A Working Workbox

Workbox 01

When Winnie the Pooh ate all the honey from the jar he had intended for Eeyore’s birthday present, he decided to give him a Useful Pot instead. I’ve always loved that story. Everybody needs a “Useful Pot to put things in.”

Like Eeyore, I’m awfully fond of Useful Pots – and boxes, and bags, and – well, anything that will hold red balloons or other Stuff. I found this pretty little box a long time ago, and even though it was missing any contents, the workmanship was neat and the condition was wonderful – and it had a key! My plan was to make period appropriate Stuff to go inside. Stuff I could actually use instead of conserve. And like all my projects, it’s taken a whooooole lot longer than I thought.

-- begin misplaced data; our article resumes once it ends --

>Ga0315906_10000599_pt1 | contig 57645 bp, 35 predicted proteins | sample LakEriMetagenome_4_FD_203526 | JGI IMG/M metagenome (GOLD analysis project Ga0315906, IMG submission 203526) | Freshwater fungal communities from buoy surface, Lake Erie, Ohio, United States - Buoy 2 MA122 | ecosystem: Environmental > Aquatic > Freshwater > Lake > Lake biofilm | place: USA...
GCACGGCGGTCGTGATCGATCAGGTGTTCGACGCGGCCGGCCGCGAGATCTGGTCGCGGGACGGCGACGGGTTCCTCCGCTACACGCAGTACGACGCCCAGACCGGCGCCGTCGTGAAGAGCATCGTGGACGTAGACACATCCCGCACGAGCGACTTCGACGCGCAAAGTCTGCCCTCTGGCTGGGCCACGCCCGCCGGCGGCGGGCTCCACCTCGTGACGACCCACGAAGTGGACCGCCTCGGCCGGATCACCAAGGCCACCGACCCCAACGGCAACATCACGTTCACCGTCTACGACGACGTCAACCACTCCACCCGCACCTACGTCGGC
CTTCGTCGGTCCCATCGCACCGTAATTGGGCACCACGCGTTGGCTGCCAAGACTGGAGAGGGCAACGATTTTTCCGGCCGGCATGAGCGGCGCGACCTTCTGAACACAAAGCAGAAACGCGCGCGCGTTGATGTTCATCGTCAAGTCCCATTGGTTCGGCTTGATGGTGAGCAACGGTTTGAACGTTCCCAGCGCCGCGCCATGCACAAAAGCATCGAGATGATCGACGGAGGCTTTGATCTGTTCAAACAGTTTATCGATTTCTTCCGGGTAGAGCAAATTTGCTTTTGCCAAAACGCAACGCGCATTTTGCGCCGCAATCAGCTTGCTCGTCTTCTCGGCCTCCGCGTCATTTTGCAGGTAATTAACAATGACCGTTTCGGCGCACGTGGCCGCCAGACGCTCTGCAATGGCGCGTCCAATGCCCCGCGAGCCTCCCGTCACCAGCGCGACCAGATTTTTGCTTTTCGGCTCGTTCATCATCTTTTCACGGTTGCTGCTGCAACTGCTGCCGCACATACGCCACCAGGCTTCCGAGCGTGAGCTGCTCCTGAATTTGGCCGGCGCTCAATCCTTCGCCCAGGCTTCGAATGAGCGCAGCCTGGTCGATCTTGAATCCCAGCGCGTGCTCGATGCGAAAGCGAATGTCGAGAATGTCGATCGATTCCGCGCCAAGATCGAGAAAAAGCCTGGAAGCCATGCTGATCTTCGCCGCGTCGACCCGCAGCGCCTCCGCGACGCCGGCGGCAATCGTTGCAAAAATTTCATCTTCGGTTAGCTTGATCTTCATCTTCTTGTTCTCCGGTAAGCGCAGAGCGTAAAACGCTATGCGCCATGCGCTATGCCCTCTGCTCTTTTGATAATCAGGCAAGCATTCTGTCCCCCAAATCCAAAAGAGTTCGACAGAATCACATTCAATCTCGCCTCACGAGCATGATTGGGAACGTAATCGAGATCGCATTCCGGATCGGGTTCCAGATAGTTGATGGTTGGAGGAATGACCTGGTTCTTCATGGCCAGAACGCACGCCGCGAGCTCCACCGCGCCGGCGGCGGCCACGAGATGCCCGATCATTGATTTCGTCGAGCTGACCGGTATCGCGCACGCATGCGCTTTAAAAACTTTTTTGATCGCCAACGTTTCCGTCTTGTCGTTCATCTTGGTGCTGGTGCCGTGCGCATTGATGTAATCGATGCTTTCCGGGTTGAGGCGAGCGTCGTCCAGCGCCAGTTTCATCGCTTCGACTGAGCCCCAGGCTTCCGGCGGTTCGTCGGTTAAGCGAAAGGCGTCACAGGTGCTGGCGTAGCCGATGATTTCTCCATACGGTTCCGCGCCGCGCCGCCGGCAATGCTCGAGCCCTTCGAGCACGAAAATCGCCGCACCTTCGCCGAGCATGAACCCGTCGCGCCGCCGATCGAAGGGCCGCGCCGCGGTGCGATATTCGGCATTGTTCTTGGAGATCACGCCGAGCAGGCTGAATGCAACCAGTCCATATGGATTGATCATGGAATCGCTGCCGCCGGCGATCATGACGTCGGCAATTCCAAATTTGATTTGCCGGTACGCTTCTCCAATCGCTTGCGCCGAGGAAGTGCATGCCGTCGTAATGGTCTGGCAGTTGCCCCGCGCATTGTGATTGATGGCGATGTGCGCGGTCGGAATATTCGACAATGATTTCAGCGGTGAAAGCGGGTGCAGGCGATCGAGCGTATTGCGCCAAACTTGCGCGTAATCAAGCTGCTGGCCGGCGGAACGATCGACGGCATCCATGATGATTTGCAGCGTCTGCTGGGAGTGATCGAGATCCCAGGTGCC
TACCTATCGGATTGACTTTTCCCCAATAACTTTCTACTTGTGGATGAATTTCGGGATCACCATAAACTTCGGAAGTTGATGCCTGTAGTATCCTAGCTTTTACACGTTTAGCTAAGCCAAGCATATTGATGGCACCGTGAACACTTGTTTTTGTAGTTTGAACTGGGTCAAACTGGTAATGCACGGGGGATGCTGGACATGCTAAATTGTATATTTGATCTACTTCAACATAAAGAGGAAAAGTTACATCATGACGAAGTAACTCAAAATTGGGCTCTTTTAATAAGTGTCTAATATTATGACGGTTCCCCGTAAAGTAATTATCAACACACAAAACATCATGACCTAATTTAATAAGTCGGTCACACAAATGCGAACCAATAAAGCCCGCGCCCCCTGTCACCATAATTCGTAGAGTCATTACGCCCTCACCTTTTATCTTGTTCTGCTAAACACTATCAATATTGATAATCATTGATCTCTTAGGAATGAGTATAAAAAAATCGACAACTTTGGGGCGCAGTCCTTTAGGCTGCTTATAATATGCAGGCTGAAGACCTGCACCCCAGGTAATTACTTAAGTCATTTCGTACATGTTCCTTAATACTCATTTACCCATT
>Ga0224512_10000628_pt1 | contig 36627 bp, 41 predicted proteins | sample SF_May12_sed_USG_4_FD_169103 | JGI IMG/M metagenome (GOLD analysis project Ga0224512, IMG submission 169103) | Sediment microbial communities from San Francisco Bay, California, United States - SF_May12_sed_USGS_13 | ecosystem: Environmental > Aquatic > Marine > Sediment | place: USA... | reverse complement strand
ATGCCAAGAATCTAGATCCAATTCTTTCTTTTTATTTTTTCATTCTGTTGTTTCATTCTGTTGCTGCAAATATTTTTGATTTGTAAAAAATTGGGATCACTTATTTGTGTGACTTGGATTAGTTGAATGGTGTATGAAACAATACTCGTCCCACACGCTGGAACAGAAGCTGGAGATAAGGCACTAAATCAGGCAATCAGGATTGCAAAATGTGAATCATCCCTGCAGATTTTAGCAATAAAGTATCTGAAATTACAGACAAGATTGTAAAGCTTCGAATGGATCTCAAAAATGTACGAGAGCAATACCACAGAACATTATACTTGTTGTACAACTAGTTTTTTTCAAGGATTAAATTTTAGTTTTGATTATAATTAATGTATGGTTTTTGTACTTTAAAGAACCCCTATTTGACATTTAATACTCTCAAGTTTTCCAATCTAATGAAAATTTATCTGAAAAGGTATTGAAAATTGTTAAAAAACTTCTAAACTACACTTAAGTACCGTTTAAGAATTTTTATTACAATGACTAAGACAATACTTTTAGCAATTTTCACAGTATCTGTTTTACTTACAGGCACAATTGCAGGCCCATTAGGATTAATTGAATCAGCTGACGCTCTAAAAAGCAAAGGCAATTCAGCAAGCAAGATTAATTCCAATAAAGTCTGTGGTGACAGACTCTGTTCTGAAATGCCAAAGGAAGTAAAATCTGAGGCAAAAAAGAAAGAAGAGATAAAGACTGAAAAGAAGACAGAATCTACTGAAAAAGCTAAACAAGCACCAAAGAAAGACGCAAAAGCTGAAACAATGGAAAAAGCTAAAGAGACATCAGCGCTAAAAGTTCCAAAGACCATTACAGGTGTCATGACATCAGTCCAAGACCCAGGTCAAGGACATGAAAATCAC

Workbox 02

It probably dates mid- to late 19th century, although I tend to think later. I don’t know if it was professionally made and sold, but it seems to have a hint of “home-made” about it. It’s smaller than average, but everything about it is sturdy, smooth, and fits together perfectly. There was no need to refinish or even re-paper it.

Workbox 03

You can see the clever way the center compartment was crafted. The wooden support slants down so that you press the lid on that end and the other pops up to be lifted!

There are three kinds of paper lining: the orange you see above (which was a added in its youth), the blue on the underside of the tray, and traces of an original gold-stamped pattern in deep pink, just peeking out from under the orange in places, all typical of the era.

Workbox 04

The underside of the tray. It doesn’t look as shabby in person. Really.

What went in a workbox? It seems pretty obvious, but I like Useful Lists as well as boxes. The Workwoman’s Guide, c1840, devotes a paragraph to the subject.